Continuing the best books of 2023 list, here are the best reads from the second half of the year. Number 1 on this list is also my most favorite read in 2023.
In December, I also started a bookstagram account, after debating it for a long time. It turns out that bookstagram is the best place on the internet! I can’t believe how friendly the community is and how thrilling it is to meet with other obsessive book lovers around the world. Follow my account at @obsessivelybookishjojo on IG!
Poets just make the best writers! How the Word Is Passed is my most favorite read of 2023, written beautifully by Clint Smith. In this book, he recounts his pilgrimages to eight sites where the story of slavery took place and reflects upon the ways in which those historical sites reckon with their past in the stories they tell of themselves. There is something really special about the author’s exercise of bringing his physical body to these physical sites that makes the text feel embodied. The prose is poetic and it brings you to a meditative space as he takes us along in these visits.
One of the sites covered in the book is Galveston Island, TX, which is relatively local to me. Because of this incredible book, I’m making plans to see the Juneteenth celebration there this year.
Favorite quote from the book:
“But as I think of Blandford, I’m left wondering if we are all just patchworks of the stories we’ve been told. What would it take—what does it take—for you to confront a false history even if it means shattering the stories you have been told throughout your life? Even if it means having to fundamentally reexamine who you are and who your family has been? Just because something is difficult to accept doesn’t mean you should refuse to accept it. Just because someone tells you a story doesn’t make that story true.”
As an addendum, also check out Clint Smith’s recent interview on the On Being podcast.
Poverty, by America is a stunning analysis on the level of poverty in America (too high). But whereas most books on poverty focus on the poor, this one focus on the rest of society, the rest of us. Desmond’s incisive thesis is that we have constructed a system of exploitation and profit that continues to extract from the poor, from which we benefit.
The book description is apt:
Elegantly written and fiercely argued, this compassionate book gives us new ways of thinking about a morally urgent problem. It also helps us imagine solutions. Desmond builds a startlingly original and ambitious case for ending poverty. He calls on us all to become poverty abolitionists, engaged in a politics of collective belonging to usher in a new age of shared prosperity and, at last, true freedom.
His first book, Evicted, was one of my favorite reads in 2018.
In Still Life With Bones, Alexa Hagerty recounts her work as an anthropologist with forensic teams to exhume bodies of the victims of violence and investigate crimes against humanity in Guatemala and Argentina. Her work reveals how bones bear witness to the life and suffering of the victims. More than that the story of the dead though, she also reflects on the impact of her work to the living–the family of these victims. In the exploration and investigation of death, this work brings some healing, closure, grief, and justice for the living. This book is a powerful reflection on how the living and the dead are entwined with each other.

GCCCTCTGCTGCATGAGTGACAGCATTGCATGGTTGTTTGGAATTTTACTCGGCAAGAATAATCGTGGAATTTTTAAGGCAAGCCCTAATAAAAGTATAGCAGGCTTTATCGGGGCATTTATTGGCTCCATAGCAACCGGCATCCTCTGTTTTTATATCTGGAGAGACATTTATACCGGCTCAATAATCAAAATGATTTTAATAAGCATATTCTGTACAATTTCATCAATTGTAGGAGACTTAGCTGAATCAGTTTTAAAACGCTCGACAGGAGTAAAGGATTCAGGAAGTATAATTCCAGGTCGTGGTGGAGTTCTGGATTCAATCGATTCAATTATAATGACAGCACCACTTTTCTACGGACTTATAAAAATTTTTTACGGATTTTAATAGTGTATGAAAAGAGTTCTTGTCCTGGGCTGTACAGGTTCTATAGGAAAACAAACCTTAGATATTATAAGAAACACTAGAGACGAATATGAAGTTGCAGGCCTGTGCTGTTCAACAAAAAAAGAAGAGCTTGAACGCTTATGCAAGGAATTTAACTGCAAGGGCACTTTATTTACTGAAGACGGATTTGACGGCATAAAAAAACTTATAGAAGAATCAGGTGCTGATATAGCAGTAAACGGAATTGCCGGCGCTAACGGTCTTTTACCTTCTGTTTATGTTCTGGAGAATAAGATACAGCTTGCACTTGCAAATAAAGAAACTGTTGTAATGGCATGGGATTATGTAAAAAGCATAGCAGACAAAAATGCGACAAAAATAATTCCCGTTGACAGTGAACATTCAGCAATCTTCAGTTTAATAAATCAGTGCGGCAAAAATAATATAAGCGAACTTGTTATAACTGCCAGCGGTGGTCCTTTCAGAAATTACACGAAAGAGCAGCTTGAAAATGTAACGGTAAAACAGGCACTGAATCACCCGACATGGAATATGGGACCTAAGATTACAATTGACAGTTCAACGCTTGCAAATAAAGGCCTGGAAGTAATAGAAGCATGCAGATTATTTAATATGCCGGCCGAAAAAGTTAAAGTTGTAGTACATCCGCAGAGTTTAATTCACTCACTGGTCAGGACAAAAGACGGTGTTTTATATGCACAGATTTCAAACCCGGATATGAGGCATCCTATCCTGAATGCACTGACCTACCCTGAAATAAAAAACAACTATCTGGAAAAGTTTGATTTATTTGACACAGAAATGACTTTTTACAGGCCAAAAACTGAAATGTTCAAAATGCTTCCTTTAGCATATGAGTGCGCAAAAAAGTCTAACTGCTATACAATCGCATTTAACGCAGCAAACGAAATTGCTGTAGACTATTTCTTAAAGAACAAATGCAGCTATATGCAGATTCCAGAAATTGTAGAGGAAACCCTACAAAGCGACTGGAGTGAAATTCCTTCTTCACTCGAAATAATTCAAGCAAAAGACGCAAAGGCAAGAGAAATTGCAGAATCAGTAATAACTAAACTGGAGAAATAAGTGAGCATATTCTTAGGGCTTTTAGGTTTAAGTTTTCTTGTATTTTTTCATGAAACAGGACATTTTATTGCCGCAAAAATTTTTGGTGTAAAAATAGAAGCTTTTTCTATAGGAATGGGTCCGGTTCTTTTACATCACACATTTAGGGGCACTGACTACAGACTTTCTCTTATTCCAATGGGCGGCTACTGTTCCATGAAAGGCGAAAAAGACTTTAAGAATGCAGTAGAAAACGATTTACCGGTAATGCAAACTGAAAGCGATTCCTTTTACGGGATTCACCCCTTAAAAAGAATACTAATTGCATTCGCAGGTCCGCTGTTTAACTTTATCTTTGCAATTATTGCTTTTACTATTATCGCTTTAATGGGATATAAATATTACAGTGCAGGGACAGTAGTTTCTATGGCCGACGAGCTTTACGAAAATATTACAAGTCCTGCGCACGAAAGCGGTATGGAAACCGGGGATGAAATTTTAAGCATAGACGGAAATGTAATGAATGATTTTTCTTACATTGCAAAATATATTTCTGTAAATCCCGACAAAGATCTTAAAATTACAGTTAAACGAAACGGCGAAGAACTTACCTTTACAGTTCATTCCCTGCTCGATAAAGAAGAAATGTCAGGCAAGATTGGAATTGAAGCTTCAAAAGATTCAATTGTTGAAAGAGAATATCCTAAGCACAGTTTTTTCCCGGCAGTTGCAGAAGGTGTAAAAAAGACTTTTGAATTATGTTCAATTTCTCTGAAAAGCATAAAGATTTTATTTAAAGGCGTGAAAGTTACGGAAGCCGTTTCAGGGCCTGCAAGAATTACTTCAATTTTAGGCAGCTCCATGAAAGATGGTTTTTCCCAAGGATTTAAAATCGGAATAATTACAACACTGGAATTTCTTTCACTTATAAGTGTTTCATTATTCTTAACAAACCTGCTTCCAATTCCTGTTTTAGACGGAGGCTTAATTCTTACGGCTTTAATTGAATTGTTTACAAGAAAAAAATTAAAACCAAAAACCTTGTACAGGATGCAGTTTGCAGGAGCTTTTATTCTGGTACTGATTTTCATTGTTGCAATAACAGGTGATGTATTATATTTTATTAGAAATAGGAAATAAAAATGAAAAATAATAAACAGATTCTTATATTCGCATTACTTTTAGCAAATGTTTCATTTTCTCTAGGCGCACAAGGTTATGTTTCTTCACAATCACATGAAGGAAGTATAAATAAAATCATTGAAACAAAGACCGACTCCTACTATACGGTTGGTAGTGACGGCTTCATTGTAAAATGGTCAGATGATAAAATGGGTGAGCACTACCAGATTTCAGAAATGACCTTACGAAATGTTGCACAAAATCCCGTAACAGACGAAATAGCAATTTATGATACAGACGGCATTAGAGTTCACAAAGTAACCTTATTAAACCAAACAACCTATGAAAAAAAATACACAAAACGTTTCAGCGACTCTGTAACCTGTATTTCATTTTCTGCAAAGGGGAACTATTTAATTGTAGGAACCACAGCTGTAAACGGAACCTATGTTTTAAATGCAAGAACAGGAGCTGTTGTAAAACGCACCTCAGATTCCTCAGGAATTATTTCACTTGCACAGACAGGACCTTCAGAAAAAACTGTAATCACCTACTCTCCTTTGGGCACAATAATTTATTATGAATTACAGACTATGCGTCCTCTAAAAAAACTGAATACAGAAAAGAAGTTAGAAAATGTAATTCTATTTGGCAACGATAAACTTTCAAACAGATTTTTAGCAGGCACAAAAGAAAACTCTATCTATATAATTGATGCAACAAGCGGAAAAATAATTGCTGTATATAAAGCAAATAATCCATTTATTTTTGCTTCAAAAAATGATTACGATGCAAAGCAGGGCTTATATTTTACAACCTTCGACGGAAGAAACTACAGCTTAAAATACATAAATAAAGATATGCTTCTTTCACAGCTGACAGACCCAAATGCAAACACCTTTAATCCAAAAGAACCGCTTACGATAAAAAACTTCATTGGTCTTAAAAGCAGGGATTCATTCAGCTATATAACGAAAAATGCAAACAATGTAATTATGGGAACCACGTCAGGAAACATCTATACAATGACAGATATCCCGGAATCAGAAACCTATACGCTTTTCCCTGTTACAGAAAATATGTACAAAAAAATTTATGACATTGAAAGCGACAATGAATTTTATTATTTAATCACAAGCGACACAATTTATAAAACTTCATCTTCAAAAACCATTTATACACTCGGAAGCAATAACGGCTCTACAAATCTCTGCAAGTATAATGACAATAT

From the book description:
Working with forensic teams at mass grave sites and in labs, Hagerty discovers how bones bear witness to crimes against humanity and how exhumation can bring families meaning after unimaginable loss. She also comes to see how cutting-edge science can act as ritual—a way of caring for the dead with symbolic force that can repair societies torn apart by violence.
“Exhumation can divide brothers and restore fathers, open old wounds and open the possibility of regeneration—of building something new with the ‘pile of broken mirrors’ that is memory, loss, and mourning.”
I love this book. I love that it centers the stories and narratives of a demographic, namely unmarried women, that is typically sidestepped as supporting characters, people in waiting for life to progress, doomed in a state of “not yet”. The book is very real on both the struggles and the joys of being unmarried women, and inadvertently, also real in deconstructing the common narratives about marriage. There is no single story about being a single woman, and that is worth celebrating!
Forgive is the last book that Timothy Keller, who passed away in May 2023, wrote at the end of his life. It carries a certain gravity as his final benediction and appeal to the world, one that sounds like, “My children, forgive one another.” The cultural sophistication that he always displayed as a speaker and writer shows up in this book as well. This book has echoes of the themes of his other works, e.g., God’s generous justice, how mercy and justice are fulfilled in the Person of Jesus Christ, his affirmation and critique on secular society (i.e., secular culture’s tendency to embrace aspects of teachings rooted in the Christian worldview, but leaving God behind), applied to the subject of forgiveness. It’s a worthwhile read, especially in a cultural moment in which many are skeptical about the power and need for forgiveness.
My full-length review of this book appeared in the December issue of the Adventist Review. (Check the link to download the pdf file)
Favorite Books Lists
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